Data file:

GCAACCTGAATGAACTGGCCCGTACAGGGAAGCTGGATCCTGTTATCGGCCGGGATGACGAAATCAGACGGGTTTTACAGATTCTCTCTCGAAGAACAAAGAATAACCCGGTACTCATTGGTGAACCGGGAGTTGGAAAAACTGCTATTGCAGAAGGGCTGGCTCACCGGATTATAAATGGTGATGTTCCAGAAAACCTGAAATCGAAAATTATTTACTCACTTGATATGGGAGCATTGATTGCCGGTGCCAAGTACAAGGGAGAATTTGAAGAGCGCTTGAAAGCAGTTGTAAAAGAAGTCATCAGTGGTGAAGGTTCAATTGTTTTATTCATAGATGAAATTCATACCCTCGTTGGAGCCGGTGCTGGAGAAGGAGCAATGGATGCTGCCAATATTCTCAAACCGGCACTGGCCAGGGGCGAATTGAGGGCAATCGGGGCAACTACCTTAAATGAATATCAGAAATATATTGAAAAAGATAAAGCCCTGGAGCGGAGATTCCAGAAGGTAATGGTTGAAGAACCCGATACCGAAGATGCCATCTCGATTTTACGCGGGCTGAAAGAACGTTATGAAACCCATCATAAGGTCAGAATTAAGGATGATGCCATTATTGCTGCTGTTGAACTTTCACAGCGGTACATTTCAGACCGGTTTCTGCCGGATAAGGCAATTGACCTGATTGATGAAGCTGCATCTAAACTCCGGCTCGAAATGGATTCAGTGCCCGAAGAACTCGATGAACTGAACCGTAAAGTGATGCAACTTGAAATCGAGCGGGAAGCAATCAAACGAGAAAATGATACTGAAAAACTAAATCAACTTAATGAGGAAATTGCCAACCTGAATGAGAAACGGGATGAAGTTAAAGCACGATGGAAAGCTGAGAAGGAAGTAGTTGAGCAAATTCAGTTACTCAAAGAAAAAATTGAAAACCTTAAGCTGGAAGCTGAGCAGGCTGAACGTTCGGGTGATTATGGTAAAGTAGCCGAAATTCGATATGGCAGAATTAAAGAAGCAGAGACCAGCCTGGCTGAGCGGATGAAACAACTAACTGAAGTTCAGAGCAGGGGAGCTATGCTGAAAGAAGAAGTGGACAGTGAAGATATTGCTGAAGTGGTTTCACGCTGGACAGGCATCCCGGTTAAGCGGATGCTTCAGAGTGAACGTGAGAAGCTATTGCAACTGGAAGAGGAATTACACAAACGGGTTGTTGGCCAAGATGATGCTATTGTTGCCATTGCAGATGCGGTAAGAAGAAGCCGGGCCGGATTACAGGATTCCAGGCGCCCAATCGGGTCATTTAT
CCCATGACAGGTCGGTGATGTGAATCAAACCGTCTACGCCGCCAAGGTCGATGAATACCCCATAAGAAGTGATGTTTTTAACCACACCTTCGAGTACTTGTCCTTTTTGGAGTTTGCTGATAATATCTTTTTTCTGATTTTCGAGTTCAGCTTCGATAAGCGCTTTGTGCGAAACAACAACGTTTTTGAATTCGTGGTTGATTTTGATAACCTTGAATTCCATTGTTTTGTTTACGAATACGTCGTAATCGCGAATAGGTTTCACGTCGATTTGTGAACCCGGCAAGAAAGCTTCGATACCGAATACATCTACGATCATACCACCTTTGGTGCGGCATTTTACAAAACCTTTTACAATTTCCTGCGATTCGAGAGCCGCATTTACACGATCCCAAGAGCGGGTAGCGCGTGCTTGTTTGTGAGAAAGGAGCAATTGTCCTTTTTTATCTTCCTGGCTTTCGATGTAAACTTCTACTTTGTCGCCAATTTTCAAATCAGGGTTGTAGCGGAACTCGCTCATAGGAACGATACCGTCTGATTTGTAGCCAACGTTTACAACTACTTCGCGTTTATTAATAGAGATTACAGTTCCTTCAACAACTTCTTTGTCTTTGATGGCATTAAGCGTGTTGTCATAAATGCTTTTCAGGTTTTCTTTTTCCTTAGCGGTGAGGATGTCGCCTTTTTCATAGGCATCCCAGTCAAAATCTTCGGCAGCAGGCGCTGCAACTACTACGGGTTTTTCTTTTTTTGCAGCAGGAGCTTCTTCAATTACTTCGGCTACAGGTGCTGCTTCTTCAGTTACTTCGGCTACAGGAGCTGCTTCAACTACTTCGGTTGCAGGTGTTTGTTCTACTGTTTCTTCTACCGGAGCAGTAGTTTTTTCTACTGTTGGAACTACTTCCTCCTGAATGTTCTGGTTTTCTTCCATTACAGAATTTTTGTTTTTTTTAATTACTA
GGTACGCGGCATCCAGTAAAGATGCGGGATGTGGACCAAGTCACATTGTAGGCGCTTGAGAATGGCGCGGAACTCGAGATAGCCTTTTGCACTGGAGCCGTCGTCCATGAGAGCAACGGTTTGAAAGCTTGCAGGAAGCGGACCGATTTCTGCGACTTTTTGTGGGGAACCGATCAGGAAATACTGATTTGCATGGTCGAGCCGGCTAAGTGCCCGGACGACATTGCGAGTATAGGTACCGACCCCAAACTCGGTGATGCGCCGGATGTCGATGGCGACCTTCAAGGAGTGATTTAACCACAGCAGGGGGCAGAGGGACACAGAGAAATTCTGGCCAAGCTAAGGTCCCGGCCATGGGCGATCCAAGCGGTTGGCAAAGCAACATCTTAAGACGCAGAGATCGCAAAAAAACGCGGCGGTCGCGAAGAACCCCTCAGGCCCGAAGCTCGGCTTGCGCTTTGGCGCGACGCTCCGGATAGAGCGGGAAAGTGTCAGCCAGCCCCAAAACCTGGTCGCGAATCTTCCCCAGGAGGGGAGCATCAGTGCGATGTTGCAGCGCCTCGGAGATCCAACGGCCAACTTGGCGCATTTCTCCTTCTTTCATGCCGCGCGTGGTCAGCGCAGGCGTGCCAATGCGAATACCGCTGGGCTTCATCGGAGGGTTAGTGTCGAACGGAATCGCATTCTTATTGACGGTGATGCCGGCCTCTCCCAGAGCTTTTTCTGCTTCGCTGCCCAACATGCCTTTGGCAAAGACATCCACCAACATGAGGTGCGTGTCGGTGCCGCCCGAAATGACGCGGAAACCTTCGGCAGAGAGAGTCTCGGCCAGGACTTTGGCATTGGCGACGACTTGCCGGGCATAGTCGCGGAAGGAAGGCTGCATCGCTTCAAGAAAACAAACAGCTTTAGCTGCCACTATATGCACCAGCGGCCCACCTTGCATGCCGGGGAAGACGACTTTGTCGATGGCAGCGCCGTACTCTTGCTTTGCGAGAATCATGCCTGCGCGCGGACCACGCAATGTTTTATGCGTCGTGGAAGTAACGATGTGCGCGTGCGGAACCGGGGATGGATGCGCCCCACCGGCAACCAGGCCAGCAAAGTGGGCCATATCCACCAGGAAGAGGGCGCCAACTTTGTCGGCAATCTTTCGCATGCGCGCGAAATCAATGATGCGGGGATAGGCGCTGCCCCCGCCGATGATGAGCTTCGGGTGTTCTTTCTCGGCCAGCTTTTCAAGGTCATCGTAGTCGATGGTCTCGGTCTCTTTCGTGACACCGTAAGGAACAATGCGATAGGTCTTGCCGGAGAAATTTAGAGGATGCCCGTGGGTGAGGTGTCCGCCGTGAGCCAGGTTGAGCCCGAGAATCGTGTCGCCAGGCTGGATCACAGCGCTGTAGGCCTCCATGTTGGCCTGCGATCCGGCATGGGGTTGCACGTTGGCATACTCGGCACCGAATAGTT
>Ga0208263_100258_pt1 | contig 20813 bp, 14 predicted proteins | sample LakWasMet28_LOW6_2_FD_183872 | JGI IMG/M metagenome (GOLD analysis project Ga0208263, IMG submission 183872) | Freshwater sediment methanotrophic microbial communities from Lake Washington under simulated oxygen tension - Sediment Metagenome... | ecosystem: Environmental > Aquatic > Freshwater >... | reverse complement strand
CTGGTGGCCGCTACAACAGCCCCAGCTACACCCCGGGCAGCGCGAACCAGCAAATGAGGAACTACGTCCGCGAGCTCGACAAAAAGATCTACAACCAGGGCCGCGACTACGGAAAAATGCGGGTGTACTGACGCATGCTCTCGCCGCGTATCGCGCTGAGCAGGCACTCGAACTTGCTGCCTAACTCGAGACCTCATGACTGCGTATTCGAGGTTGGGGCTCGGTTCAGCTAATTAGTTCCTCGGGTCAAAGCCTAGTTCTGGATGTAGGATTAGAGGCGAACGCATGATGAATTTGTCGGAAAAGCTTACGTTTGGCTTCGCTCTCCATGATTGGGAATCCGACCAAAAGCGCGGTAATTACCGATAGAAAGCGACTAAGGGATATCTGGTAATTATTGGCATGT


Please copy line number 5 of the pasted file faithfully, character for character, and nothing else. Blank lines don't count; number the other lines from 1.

CTGGTGGCCGCTACAACAGCCCCAGCTACACCCCGGGCAGCGCGAACCAGCAAATGAGGAACTACGTCCGCGAGCTCGACAAAAAGATCTACAACCAGGGCCGCGACTACGGAAAAATGCGGGTGTACTGACGCATGCTCTCGCCGCGTATCGCGCTGAGCAGGCACTCGAACTTGCTGCCTAACTCGAGACCTCATGACTGCGTATTCGAGGTTGGGGCTCGGTTCAGCTAATTAGTTCCTCGGGTCAAAGCCTAGTTCTGGATGTAGGATTAGAGGCGAACGCATGATGAATTTGTCGGAAAAGCTTACGTTTGGCTTCGCTCTCCATGATTGGGAATCCGACCAAAAGCGCGGTAATTACCGATAGAAAGCGACTAAGGGATATCTGGTAATTATTGGCATGT